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CREED II – Ludwig Göransson

November 28, 2018 Leave a comment Go to comments

Original Review by Jonathan Broxton

The unexpected critical and commercial success of Creed, the seventh movie in the enduring Rocky franchise that began in 1976, made a sequel inevitable. However, whereas the Rocky movies mostly got progressively worse as the series went on (who can forget Rocky’s robot butler in Rocky IV?), the two Creed movies have maintained their high quality through a combination of excellent writing, directing, acting, and emotional content, as well as some sensationally choreographed and realistic fight sequences. Michael B. Jordan continues in the title role as Adonis Creed, the son of former heavyweight champion Apollo Creed. The past comes back to haunt Adonis when Viktor Drago, the son of Ivan Drago – the man who killed his father in the ring – challenges him to a fight. To rise to the occasion, Adonis again calls on Rocky Balboa to train him – but Rocky is reluctant to get involved in the fight, fearing that the son will suffer the same fate as the father. Sylvester Stallone returns to play Rocky for the eighth time, Dolph Lundgren reprises his iconic role as Ivan, Tessa Thompson plays Adonis’s fiancée Bianca, and Romanian actor Florin Munteanu debuts as the man-mountain Viktor. The film is directed by Steven Caple Jr., taking over the reigns from Ryan Coogler, and has an original score by Ludwig Göransson.

What’s great about Creed II is its dramatic depth. Adonis Creed is a complicated character, who is both inspired and haunted by his father’s legacy, and whose need to prove himself on his own terms is both a blessing and a curse. Sylvester Stallone, despite all the criticisms he has endured over the years, puts in one of the best performances of his career as Rocky; more than any other, this is the role for which he will probably be best remembered, and just like he did in his Oscar-nominated turn in the first Creed film, he gives the old fighter wisdom, gravitas, and a real emotional core which is at times very moving. However, for me, the most interesting part of Creed II is what it does with Ivan Drago. For those who don’t remember, Drago was the monosyllabic Soviet automaton who in Rocky IV was pumped full of performance enhancing drugs, beat Apollo Creed to death in the ring, and gave Rocky the hammering of his life, before being knocked out in the final seconds of the bout. Rocky’s victory was celebrated across the United States, but I don’t think anyone ever really asked what happened to Drago in the aftermath of his defeat… well, in this film, we find out, and it adds a great deal of pathos to Dolph Lundgren’s already unexpectedly nuanced performance. I can’t believe I’m actually writing a paragraph where I am genuinely praising subtle acting performances by Sylvester Stallone and Dolph Lundgren, but Creed II is bringing out excellence in these two men that even they probably didn’t know they had.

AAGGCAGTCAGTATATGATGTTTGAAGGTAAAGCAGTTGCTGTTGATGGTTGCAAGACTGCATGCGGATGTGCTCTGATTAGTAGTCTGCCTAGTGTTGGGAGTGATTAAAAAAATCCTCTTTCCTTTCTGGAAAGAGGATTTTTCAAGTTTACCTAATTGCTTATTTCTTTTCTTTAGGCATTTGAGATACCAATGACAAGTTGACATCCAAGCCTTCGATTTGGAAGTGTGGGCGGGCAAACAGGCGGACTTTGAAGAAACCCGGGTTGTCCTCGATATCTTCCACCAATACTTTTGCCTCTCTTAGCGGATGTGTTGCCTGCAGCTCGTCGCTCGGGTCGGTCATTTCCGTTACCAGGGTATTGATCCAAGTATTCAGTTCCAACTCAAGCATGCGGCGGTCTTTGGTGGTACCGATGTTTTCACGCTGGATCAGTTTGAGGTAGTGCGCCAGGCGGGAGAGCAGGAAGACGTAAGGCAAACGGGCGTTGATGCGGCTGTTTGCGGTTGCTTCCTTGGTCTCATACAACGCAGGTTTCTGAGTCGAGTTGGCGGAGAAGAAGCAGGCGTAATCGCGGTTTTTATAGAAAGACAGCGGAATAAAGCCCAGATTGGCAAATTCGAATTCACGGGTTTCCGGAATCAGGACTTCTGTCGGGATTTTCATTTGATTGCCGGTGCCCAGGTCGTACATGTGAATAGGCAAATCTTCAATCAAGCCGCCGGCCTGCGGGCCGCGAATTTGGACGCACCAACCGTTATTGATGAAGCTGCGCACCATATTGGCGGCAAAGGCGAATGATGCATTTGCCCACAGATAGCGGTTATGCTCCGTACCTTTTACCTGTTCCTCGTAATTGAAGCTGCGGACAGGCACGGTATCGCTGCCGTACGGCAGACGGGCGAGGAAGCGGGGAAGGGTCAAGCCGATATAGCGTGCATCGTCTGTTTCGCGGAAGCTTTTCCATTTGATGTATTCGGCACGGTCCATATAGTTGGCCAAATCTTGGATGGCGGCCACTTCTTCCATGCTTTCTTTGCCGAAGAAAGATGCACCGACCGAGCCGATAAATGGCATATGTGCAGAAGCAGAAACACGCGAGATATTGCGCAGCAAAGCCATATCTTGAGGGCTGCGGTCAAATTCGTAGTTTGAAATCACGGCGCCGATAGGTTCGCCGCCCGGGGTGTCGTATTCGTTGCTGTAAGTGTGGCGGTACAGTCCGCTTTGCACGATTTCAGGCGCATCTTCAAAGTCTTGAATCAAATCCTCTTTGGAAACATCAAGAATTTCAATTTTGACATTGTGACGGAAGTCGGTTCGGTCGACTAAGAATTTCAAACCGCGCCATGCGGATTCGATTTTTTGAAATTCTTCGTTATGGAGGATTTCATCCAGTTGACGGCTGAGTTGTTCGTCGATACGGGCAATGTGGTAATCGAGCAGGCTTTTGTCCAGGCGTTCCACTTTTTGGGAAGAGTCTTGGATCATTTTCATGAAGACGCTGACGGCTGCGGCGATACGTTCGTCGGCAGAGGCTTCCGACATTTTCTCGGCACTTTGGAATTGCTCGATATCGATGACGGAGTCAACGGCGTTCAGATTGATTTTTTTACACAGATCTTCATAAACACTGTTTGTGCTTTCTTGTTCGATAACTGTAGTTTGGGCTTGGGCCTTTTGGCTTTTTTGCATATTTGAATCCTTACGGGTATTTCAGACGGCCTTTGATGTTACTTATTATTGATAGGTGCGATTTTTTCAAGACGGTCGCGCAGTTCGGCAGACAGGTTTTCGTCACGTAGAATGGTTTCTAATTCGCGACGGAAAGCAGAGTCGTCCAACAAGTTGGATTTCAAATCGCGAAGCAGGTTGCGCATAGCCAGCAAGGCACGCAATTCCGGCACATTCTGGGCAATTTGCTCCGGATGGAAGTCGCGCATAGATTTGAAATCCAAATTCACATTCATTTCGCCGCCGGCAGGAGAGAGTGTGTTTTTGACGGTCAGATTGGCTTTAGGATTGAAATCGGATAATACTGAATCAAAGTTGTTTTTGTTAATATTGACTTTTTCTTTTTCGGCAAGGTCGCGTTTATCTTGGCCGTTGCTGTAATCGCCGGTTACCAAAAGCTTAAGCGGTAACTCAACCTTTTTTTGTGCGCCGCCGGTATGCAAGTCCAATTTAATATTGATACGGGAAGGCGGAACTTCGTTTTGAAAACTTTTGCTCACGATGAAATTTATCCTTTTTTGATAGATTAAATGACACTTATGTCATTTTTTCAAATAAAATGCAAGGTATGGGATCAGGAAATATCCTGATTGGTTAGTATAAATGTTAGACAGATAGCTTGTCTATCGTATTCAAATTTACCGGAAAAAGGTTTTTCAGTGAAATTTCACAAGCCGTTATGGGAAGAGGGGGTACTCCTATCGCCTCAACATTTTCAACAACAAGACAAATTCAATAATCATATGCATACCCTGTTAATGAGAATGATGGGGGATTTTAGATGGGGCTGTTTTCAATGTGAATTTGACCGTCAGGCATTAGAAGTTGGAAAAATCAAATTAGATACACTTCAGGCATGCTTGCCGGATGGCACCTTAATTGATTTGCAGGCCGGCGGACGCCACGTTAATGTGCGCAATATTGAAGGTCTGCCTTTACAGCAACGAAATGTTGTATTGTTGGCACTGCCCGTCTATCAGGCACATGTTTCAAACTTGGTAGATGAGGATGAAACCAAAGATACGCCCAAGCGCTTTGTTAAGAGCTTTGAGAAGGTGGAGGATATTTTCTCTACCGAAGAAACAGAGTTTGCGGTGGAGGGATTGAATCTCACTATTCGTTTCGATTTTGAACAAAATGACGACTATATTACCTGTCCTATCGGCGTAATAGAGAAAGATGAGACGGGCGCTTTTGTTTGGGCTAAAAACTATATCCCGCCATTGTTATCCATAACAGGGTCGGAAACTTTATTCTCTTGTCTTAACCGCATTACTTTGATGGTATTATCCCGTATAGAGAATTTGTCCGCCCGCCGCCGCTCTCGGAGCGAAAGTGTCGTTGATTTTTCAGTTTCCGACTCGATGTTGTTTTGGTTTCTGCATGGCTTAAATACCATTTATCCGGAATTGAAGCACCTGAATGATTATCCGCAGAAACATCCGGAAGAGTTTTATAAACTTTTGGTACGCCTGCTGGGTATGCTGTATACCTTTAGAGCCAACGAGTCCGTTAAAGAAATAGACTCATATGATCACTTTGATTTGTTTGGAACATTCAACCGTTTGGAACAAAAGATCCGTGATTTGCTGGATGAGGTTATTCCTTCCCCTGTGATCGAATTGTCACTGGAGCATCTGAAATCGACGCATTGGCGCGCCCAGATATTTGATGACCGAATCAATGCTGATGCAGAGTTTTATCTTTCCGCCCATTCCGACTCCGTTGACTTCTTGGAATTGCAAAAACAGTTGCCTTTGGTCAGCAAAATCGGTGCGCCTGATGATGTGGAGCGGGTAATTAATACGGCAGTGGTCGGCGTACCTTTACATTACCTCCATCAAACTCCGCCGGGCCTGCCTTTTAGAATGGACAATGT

Ludwig Göransson has really burst onto the mainstream music scene in a big way over the last few years. When he’s not writing blockbuster scores for movies like Creed, Black Panther, and Venom, he’s winning Grammy Awards for his work with his long-time friend and Community alum Donald Glover aka Childish Gambino, and working as a producer for up-and-coming hip-hop artists like Chance the Rapper. The fact that Göransson has a foot in both worlds makes him the perfect composer for Creed II, which draws from the big and bold symphonic tradition initiated by Bill Conti, but also from the world of contemporary R&B and hip-hop. The blending of these two styles makes the score for Creed II vital and relevant, and representative of today’s musical zeitgeist, but also interesting from a purely musical point of view. How do you pay homage to these two diverse styles without diluting the essence and power of either of them? Göransson shows us.

A great deal of the score will appeal to fans of traditional orchestral music. It regularly revisits the themes he wrote for Creed – both the one for Adonis himself, and the euphoric ‘fighting stronger’ motif – while featuring the kernels of several of the themes that Bill Conti wrote back in the day. However, perhaps the most interesting one is the brand new theme for the Drago family which is steeped in the bold traditions of Russian classical music and is quite superb. It first appears in the first cue, “Drago,” which introduces us to the now grizzled and bitter Ivan Drago, thirty years on from his loss to Rocky, living in a rundown apartment in Kiev with his son Viktor, stripped of his dignity, his money, and everything that once made him one of the most formidable fighters in the world. The theme emerges as father and son step out into the cold grey Ukrainian dawn for a training run, a faraway sounding theme picked out on a balalaika and an electric guitar, accompanied by strings and ominous synth tones. The theme almost sounds like it could be a folk song – it has the merest hint of nostalgia for a glorious past through its Slavic chord progressions – but as it progresses it slowly builds to a big finale featuring contemporary percussion rhythms and a mass of powerful brass. Viktor is a physical beast – ruthless and uncompromising – and Ivan knows that he will be the one to restore honor to the Drago name.